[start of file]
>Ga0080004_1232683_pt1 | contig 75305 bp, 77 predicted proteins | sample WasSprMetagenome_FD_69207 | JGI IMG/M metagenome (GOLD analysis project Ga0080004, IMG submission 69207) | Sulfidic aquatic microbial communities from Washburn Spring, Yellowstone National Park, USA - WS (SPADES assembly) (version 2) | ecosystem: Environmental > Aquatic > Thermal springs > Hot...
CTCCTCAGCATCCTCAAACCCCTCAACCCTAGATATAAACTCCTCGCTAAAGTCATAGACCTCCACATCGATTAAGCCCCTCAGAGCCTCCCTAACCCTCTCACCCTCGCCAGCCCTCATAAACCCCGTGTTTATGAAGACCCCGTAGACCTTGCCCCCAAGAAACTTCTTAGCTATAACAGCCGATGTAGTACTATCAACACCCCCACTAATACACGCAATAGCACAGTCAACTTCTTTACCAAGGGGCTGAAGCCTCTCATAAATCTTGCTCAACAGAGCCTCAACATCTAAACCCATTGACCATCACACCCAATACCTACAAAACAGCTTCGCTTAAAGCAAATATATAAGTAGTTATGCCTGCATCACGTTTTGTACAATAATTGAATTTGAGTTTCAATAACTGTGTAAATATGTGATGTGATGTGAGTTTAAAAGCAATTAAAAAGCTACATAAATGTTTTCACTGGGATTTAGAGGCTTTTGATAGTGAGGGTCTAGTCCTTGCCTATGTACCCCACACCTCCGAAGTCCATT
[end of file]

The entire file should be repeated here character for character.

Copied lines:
>Ga0080004_1232683_pt1 | contig 75305 bp, 77 predicted proteins | sample WasSprMetagenome_FD_69207 | JGI IMG/M metagenome (GOLD analysis project Ga0080004, IMG submission 69207) | Sulfidic aquatic microbial communities from Washburn Spring, Yellowstone National Park, USA - WS (SPADES assembly) (version 2) | ecosystem: Environmental > Aquatic > Thermal springs > Hot...
CTCCTCAGCATCCTCAAACCCCTCAACCCTAGATATAAACTCCTCGCTAAAGTCATAGACCTCCACATCGATTAAGCCCCTCAGAGCCTCCCTAACCCTCTCACCCTCGCCAGCCCTCATAAACCCCGTGTTTATGAAGACCCCGTAGACCTTGCCCCCAAGAAACTTCTTAGCTATAACAGCCGATGTAGTACTATCAACACCCCCACTAATACACGCAATAGCACAGTCAACTTCTTTACCAAGGGGCTGAAGCCTCTCATAAATCTTGCTCAACAGAGCCTCAACATCTAAACCCATTGACCATCACACCCAATACCTACAAAACAGCTTCGCTTAAAGCAAATATATAAGTAGTTATGCCTGCATCACGTTTTGTACAATAATTGAATTTGAGTTTCAATAACTGTGTAAATATGTGATGTGATGTGAGTTTAAAAGCAATTAAAAAGCTACATAAATGTTTTCACTGGGATTTAGAGGCTTTTGATAGTGAGGGTCTAGTCCTTGCCTATGTACCCCACACCTCCGAAGTCCATT